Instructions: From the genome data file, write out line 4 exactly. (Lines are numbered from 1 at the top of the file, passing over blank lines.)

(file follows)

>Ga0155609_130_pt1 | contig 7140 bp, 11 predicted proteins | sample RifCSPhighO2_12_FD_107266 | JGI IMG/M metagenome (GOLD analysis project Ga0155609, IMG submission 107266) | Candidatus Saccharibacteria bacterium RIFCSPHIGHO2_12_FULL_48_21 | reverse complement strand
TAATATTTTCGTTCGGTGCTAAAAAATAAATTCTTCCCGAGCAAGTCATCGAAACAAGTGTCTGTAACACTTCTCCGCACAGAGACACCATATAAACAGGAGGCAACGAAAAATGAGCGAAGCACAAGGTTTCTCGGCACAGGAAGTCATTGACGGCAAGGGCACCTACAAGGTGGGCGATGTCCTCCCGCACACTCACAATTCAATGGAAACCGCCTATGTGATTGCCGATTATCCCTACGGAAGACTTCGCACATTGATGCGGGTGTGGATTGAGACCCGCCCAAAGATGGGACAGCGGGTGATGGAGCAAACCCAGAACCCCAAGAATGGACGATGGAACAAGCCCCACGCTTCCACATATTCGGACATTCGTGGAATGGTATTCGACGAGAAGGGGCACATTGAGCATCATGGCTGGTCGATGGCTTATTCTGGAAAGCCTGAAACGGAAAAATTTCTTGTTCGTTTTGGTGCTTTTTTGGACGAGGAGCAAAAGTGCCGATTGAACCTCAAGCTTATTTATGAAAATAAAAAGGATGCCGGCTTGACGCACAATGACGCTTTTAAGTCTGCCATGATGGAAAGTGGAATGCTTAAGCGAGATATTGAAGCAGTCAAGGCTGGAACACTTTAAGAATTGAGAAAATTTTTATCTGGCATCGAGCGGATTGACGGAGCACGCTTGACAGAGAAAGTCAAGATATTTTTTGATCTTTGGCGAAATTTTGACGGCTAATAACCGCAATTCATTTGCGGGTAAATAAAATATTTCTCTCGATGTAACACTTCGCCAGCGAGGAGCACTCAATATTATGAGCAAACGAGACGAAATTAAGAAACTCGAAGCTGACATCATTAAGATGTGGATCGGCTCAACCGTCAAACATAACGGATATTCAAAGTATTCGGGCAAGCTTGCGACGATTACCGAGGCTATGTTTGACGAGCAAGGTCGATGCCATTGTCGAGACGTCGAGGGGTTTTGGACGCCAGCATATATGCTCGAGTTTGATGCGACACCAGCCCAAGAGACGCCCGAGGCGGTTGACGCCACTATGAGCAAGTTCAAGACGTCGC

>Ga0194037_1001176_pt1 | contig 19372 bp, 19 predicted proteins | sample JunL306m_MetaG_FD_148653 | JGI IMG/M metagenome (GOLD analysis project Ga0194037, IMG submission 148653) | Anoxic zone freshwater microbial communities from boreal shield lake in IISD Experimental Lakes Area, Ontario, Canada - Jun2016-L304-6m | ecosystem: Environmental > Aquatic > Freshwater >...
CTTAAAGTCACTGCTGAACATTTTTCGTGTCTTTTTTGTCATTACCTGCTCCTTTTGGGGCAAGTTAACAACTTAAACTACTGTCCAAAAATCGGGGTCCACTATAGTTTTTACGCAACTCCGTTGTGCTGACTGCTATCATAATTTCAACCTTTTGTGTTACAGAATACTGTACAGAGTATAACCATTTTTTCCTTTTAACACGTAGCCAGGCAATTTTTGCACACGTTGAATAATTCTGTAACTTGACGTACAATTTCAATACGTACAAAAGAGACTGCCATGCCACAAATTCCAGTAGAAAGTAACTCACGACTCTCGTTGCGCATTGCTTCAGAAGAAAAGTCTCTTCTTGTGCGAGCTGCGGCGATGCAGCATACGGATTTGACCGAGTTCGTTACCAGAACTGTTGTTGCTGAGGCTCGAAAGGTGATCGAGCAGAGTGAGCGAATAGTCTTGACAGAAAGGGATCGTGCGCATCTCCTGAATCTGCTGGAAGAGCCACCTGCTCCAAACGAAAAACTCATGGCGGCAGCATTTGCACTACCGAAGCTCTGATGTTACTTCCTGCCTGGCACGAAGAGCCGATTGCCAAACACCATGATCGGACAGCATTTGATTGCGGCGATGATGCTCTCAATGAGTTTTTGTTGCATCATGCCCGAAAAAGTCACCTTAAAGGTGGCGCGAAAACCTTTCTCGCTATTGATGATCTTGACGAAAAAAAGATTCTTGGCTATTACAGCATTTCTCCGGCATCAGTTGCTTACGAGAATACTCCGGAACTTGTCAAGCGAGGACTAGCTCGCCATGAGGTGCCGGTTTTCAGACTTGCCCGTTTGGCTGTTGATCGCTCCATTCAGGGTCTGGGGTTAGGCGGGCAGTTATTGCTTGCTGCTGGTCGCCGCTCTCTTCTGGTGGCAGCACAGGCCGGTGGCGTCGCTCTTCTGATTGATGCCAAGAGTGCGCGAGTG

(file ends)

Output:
CTTAAAGTCACTGCTGAACATTTTTCGTGTCTTTTTTGTCATTACCTGCTCCTTTTGGGGCAAGTTAACAACTTAAACTACTGTCCAAAAATCGGGGTCCACTATAGTTTTTACGCAACTCCGTTGTGCTGACTGCTATCATAATTTCAACCTTTTGTGTTACAGAATACTGTACAGAGTATAACCATTTTTTCCTTTTAACACGTAGCCAGGCAATTTTTGCACACGTTGAATAATTCTGTAACTTGACGTACAATTTCAATACGTACAAAAGAGACTGCCATGCCACAAATTCCAGTAGAAAGTAACTCACGACTCTCGTTGCGCATTGCTTCAGAAGAAAAGTCTCTTCTTGTGCGAGCTGCGGCGATGCAGCATACGGATTTGACCGAGTTCGTTACCAGAACTGTTGTTGCTGAGGCTCGAAAGGTGATCGAGCAGAGTGAGCGAATAGTCTTGACAGAAAGGGATCGTGCGCATCTCCTGAATCTGCTGGAAGAGCCACCTGCTCCAAACGAAAAACTCATGGCGGCAGCATTTGCACTACCGAAGCTCTGATGTTACTTCCTGCCTGGCACGAAGAGCCGATTGCCAAACACCATGATCGGACAGCATTTGATTGCGGCGATGATGCTCTCAATGAGTTTTTGTTGCATCATGCCCGAAAAAGTCACCTTAAAGGTGGCGCGAAAACCTTTCTCGCTATTGATGATCTTGACGAAAAAAAGATTCTTGGCTATTACAGCATTTCTCCGGCATCAGTTGCTTACGAGAATACTCCGGAACTTGTCAAGCGAGGACTAGCTCGCCATGAGGTGCCGGTTTTCAGACTTGCCCGTTTGGCTGTTGATCGCTCCATTCAGGGTCTGGGGTTAGGCGGGCAGTTATTGCTTGCTGCTGGTCGCCGCTCTCTTCTGGTGGCAGCACAGGCCGGTGGCGTCGCTCTTCTGATTGATGCCAAGAGTGCGCGAGTG